Lent 2017

dscf0601With today being Ash Wednesday it means that we have now entered the Season of Lent. It is a period of 40 days, not including Sundays, leading up to Easter, and can be seen as a time of reflection and preparation. People observe Lent in may different ways and for a variety of reasons, but it is often seen as a time of giving up or self-denial, although it can also be seen as a time of taking things on. There are lots of resources available in print and online to help people on their journey through Lent. The above three books will be my companions on the journey this year.

The following quote (which I have shared on a number of occasions before) is something I read this morning and is from the introduction to Bread and Wine, one of the books pictured above:

First popularized in the fourth century, Lent is traditionally associated with penitence, fasting, almsgiving, and prayer. It is a time for “giving things up” balanced by “giving to” those in need. Yet whatever else it may be, Lent should never be morose – an annual ordeal during which we begrudgingly forgo a handful of pleasures. Instead, we ought to approach Lent as an opportunity, not a requirement. After all, it is meant to be the church’s springtime, a time when, out of the darkness of sin’s winter, a repentant, empowered people emerges. No wonder one liturgy refers to it as “this joyful season.” (page xvi)

Over the past week or so I have been reflecting on what I would do this year for my own personal observation of Lent. Sometimes it is difficult to come up with things. Previously I have given up things like coffee or meat, but neither of those are part my daily life anymore. After some prayer and consideration I came up with the following:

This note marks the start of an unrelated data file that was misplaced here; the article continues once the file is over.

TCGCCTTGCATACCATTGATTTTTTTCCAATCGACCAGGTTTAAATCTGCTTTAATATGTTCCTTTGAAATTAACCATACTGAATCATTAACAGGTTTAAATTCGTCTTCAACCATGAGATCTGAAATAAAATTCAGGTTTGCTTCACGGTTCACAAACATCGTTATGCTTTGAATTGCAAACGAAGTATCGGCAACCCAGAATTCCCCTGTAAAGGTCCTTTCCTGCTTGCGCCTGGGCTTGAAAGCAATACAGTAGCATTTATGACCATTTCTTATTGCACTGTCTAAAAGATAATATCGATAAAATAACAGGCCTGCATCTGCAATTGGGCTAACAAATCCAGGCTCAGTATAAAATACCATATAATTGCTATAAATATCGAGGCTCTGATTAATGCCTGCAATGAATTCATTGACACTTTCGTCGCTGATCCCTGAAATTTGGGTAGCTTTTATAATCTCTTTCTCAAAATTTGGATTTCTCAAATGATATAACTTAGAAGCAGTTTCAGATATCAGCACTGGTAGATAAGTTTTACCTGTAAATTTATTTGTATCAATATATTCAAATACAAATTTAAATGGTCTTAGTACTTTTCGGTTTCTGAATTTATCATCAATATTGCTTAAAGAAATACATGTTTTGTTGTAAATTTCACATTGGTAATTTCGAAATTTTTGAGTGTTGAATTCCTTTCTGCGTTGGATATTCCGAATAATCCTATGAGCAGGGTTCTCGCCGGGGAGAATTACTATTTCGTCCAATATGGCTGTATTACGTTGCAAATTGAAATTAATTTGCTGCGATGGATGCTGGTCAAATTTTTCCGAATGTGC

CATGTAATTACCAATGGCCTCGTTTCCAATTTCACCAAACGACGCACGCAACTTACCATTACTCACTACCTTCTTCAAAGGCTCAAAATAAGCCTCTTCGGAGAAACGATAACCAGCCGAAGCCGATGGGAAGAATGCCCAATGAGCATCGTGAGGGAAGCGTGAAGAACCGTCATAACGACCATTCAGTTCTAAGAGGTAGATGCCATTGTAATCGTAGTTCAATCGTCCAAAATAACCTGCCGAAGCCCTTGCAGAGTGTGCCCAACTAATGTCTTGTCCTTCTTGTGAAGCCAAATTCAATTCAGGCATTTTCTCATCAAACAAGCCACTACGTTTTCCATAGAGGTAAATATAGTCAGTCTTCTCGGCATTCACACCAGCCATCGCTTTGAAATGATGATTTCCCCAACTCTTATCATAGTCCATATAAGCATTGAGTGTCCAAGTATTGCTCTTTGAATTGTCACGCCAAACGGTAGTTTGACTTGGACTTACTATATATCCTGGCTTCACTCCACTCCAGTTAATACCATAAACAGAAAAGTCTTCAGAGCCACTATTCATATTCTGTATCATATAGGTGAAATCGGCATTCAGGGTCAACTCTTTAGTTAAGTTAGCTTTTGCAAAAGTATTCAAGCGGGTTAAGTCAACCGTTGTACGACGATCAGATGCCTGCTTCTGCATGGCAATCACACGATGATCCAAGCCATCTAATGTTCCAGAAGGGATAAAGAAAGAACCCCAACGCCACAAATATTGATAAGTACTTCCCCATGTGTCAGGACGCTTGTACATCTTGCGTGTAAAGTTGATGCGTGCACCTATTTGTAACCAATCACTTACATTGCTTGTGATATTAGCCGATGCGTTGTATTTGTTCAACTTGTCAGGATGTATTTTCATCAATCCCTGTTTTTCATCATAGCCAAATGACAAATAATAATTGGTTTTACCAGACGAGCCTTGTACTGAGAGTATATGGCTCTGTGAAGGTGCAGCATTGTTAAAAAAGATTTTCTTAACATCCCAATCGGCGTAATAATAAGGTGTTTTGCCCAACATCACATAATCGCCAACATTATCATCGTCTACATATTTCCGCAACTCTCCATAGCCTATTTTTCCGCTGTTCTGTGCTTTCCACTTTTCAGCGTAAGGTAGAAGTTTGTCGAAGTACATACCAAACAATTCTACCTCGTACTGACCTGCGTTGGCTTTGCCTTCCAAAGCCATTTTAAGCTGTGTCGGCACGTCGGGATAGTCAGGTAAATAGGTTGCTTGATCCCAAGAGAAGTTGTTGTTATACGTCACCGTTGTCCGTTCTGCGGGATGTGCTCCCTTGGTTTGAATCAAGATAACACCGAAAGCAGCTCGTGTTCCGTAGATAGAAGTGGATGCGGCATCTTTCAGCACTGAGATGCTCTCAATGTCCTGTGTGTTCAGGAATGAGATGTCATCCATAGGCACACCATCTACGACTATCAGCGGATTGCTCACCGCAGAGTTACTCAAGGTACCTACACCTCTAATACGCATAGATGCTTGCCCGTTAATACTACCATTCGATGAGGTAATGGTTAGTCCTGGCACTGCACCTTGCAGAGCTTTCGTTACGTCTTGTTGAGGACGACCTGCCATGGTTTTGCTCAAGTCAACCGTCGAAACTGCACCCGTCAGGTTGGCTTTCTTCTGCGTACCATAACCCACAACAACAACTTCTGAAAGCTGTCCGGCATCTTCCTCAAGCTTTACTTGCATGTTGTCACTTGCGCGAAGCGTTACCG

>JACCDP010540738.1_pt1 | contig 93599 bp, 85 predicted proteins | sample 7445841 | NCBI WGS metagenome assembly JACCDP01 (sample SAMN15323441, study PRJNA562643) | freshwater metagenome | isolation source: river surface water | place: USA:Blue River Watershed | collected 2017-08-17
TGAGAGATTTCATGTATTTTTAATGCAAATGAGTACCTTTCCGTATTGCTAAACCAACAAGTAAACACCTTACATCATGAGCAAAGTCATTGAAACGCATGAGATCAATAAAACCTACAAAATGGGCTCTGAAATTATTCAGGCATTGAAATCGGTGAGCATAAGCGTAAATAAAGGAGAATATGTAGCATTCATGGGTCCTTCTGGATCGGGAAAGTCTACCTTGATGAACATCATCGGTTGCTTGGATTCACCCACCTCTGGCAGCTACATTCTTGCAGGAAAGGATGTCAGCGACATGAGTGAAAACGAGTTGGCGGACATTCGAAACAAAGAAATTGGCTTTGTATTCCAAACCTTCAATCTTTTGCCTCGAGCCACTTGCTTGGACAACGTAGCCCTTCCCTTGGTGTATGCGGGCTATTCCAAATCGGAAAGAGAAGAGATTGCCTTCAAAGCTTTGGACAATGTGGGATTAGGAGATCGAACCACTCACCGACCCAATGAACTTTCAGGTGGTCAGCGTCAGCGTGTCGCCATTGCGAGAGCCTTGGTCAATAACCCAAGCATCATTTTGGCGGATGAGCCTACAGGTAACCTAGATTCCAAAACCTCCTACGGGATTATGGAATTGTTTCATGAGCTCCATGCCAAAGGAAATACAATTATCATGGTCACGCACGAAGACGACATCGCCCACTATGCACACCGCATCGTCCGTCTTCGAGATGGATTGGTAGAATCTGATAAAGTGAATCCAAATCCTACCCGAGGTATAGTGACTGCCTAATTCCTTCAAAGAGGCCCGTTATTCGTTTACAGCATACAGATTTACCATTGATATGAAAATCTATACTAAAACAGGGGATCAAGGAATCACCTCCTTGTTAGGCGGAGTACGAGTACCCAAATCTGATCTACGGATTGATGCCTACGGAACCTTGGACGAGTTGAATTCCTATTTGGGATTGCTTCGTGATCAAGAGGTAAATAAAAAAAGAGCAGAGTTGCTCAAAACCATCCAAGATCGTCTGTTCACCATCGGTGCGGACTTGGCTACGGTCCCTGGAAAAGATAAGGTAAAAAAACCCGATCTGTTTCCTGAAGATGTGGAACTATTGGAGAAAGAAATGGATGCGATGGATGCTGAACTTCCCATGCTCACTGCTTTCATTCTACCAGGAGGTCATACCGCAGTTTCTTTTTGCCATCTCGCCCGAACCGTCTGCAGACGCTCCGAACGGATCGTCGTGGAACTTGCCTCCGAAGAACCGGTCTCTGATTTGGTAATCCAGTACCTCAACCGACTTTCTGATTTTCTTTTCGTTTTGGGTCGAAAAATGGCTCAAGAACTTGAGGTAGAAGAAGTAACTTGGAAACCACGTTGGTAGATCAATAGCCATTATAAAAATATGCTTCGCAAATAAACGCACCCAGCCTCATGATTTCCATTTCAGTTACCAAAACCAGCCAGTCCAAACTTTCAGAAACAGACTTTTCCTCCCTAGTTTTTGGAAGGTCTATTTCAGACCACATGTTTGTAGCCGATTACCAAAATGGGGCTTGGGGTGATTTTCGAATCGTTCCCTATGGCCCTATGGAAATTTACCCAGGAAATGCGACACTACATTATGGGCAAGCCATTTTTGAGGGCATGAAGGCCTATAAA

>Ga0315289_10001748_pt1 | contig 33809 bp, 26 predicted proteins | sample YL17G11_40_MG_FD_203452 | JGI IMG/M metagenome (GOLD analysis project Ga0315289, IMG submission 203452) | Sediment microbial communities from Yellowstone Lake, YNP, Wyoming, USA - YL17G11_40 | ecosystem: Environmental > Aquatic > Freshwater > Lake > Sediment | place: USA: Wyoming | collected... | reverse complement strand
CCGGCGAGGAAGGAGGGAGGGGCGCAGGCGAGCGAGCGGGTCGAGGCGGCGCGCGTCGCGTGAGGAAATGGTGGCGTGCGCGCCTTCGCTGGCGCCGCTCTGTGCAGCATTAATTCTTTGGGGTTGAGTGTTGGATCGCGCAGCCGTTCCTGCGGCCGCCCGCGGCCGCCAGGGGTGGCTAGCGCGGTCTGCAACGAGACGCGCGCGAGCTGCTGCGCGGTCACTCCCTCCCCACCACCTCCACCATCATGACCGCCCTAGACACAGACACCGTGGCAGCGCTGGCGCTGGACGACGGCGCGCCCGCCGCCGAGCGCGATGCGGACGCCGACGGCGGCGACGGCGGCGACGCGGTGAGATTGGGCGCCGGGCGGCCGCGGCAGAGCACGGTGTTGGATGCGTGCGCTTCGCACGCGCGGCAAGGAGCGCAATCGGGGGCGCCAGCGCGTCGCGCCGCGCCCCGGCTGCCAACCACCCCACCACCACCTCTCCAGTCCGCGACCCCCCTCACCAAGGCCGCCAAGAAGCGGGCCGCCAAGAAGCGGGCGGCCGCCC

• Fast for 12 hours each day following my evening meal. This is something that has become standard for me during Lent for a number of years now. It has been a help in previous years and I’m sure it will continue to be so.
  • Look for the positive in all situations and cultivate a better attitude of gratitude. I tend to be quite negative at times and I also am not always good at demonstrating my gratitude to people, especially in the daily small things that are done for me.
  • Get back to praying the Daily Office. This is something that I have been able to do our the years, but in a more sporadic fashion than I would have liked. I have plenty of resources to help me in this, so I really have little excuse for not being able to do this on a regular basis.

I’ll see how this all goes and, if I can, I may even post a few updates here.

How are you observing Lent this year? Feel free to leave a comment if you like.


Posted on March 1, 2017, in books, Christianity, Easter, faith, Lent, life, prayer, quote, reading. Bookmark the permalink. Leave a comment.

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